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In this article we report a 3-yr study of a large-enrollment Cell Biology course focused on developing student skill in scientific reasoning and data interpretation. Specifically, the study tested the hypothesis that converting the role of exams from summative grading devices to formative tools would increase student success in acquiring those skills. Traditional midterm examinations were replaced by weekly assessments administered under test-like conditions and followed immediately by extensive self, peer, and instructor feedback. Course grades were criterion based and derived using data from the final exam. To alleviate anxiety associated with a single grading instrument, students were given the option of informing the grading process with evidence from weekly assessments. A comparative analysis was conducted to determine the impact of these design changes on both performance and measures of student affect. Results at the end of each year were used to inform modifications to the course in subsequent years. Significant improvements in student performance and attitudes were observed as refinements were implemented. The findings from this study emphasized the importance of prolonging student opportunity and motivation to improve by delaying grade decisions, providing frequent and immediate performance feedback, and designing that feedback to be maximally formative and minimally punitive.
A recent trend in biology education has been to move from the traditional dissemination of a large volume of encyclopedic facts toward an emphasis on the acquisition of scientific thinking skills. In 1996, the National Research Council (NRC) published the National Science Education Standards, which portrayed a vision of a scientifically literate society. It proposed a shift from a traditional science education to one based on active learning in which students participate in problem solving, apply knowledge to new situations, ask questions, and make informed decisions (Bonwell and Eison, 1991 ; NRC, 1996 ). Although the ideas presented in the National Science Education Standards were not new, the report by the NRC opened a national dialogue and encouraged reform throughout the educational system. Nevertheless, progress toward successful implementation has been slow. Traditional pedagogical practices may not be perfectly suited to this new emphasis on acquiring analytical thinking skills (Rifkin and Beorgakakos, 1996 ; Beyer, 2001 ; Hay, 2001 ).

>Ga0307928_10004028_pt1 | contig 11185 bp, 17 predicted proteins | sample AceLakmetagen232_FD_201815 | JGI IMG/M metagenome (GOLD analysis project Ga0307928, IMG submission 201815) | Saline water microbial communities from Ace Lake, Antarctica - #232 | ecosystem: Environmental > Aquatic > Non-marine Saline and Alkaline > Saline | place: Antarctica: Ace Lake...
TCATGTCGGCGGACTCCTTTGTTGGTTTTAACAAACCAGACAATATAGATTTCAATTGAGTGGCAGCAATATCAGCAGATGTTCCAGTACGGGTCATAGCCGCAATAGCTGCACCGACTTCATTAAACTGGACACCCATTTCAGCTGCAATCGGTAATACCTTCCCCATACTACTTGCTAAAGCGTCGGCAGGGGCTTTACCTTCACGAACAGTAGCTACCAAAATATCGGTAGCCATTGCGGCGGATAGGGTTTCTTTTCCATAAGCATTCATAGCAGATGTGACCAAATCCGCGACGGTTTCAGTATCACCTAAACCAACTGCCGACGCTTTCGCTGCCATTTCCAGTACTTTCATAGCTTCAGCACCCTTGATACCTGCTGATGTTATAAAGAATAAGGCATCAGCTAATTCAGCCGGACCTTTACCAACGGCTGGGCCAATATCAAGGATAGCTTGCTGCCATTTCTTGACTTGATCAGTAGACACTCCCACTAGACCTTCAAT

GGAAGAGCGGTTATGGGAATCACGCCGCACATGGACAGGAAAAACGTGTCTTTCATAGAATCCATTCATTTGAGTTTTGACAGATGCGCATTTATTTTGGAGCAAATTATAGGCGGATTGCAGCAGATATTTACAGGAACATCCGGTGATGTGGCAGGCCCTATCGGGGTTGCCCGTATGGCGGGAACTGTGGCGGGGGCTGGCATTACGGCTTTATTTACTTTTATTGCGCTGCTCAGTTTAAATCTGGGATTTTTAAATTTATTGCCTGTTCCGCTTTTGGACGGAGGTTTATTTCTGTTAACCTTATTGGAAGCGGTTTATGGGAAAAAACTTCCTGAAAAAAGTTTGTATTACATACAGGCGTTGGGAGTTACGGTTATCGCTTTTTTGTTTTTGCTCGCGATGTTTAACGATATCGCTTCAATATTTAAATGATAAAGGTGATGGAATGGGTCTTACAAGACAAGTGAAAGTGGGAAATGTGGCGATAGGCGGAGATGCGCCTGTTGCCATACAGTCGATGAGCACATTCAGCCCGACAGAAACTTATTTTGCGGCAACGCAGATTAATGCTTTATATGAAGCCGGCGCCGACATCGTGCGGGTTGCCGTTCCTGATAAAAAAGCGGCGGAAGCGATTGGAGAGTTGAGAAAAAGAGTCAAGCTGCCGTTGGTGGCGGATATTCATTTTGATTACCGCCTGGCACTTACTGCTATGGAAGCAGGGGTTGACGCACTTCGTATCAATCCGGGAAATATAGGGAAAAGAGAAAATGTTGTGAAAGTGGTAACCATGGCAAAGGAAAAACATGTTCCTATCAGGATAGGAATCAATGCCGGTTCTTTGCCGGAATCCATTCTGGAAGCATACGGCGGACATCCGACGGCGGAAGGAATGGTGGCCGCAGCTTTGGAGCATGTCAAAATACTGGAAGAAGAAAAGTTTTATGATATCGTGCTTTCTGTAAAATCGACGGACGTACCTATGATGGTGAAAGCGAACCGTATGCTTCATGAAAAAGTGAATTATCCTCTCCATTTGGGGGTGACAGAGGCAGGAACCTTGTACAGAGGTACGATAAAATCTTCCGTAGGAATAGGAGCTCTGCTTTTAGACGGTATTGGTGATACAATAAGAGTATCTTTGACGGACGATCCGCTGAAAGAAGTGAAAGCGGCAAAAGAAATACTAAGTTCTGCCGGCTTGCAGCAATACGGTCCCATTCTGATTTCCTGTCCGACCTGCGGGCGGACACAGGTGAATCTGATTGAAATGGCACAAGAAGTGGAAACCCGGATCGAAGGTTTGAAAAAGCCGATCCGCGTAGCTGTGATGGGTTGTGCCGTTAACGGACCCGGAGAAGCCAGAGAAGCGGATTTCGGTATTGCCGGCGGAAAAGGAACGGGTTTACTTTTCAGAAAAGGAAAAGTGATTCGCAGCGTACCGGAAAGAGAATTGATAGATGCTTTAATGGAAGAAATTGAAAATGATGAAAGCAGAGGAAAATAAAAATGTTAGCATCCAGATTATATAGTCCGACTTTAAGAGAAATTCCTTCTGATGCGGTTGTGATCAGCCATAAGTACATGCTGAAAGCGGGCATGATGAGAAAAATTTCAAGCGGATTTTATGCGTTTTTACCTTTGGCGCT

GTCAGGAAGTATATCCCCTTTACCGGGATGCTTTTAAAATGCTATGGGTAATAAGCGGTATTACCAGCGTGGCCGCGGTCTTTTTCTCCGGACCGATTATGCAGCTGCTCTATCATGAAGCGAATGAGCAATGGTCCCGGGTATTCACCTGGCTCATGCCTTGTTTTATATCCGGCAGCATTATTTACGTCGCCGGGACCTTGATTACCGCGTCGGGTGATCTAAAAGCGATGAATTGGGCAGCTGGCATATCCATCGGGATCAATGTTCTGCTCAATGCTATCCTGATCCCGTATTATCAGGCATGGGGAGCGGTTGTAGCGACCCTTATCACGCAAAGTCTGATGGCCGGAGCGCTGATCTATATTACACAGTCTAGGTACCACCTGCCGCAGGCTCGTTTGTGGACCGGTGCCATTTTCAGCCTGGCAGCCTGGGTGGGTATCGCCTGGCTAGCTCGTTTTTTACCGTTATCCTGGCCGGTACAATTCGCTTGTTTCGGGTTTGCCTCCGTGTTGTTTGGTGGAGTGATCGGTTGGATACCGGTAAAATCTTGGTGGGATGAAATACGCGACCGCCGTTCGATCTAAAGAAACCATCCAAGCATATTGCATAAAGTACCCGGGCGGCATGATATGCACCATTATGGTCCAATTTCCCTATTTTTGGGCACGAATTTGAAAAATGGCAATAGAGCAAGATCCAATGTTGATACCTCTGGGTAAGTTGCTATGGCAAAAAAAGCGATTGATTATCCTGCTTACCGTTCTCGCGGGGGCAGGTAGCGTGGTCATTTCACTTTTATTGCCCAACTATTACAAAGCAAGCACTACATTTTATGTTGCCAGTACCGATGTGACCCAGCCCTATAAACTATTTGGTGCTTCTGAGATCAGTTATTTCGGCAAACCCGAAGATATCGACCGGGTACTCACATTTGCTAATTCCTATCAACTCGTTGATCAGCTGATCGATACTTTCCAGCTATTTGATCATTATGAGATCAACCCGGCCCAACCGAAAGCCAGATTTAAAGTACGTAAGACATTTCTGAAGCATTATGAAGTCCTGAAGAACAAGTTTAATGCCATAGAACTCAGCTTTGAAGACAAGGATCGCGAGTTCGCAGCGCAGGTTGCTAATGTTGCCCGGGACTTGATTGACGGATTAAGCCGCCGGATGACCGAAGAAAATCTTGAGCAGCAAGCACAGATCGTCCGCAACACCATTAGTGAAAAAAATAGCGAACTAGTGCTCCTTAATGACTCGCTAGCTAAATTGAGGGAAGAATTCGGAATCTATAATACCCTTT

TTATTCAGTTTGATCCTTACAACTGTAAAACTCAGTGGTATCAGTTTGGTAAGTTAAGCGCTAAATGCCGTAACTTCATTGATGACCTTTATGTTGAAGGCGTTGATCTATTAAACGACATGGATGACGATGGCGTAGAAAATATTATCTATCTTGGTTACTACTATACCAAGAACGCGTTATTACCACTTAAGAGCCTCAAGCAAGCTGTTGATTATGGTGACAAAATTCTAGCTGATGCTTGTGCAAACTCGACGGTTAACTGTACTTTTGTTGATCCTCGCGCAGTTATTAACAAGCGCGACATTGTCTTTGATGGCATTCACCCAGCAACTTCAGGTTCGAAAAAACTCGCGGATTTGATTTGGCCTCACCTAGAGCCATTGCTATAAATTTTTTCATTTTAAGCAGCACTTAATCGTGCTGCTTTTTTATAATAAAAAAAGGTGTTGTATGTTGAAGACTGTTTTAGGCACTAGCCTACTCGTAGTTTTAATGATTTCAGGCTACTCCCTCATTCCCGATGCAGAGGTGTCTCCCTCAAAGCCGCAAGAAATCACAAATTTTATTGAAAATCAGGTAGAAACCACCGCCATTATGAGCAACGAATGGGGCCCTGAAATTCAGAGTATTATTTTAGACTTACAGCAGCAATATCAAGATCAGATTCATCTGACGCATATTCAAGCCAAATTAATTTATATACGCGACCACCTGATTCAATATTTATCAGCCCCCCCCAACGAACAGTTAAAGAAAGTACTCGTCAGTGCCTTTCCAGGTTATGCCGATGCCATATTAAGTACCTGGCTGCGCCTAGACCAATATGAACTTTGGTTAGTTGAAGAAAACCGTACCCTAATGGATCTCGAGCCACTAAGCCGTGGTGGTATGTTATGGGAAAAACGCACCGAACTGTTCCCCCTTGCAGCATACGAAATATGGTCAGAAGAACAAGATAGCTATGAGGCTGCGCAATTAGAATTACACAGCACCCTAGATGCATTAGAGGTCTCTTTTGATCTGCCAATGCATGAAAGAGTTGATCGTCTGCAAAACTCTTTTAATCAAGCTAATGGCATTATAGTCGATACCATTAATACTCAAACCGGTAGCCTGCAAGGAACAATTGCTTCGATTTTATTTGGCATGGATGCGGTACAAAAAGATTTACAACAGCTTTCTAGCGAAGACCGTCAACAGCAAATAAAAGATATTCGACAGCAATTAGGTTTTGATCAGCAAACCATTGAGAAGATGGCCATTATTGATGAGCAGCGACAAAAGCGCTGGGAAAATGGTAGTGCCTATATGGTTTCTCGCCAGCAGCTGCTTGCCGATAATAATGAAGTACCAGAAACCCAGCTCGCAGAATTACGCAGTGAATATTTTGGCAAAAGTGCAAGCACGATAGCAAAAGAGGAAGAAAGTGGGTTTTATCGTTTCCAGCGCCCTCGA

The “assessment environment” (term coined by Stiggins and Conklin, 1992 ) is one component of education that we believe deserves scrutiny, particularly when creating courses designed to promote problem solving. Acquisition of scientific or analytical thinking skills can be a challenging process for students, one often fraught with periods of failure and discouragement. For example, in our experience, the “grade threat” can loom large under the traditional grading system as students struggle toward mastery, causing them to be reluctant to take the risks necessary to acquire such skills. The acquisition of scientific or analytical thinking skills involves working in authentic situations with problems that are often nebulous or underdefined (Huba and Freed, 1999 , Chapter 2). Students will make errors when attempting to solve such problems. In fact these errors are often a helpful component of the learning process. “In learner-centered teaching… mistakes are opportunities on which to capitalize, rather than events to avoid” (Huba and Freed, 1999 , p. 46). If failure is punished with poor grades, students may become discouraged. We have noticed that this frustration is commonly expressed in terms such as “I studied even harder for this exam; I still did poorly; I can’t get any better.” From our perspective, we believe that what the student really means is “I don’t know how to improve.” In general, it appears that students who express these frustrations choose one of three ineffective methods of coping: 1) they exert more effort repeating unsuccessful strategies used previously; 2) they blame external factors (the test, the teacher, the text); or 3) they simply quit. This study addressed these issues by examining ways to motivate students and track their progress by providing feedback that is 1) frequent, 2) nonthreatening, and 3) formative, while alleviating frustrations associated with grading.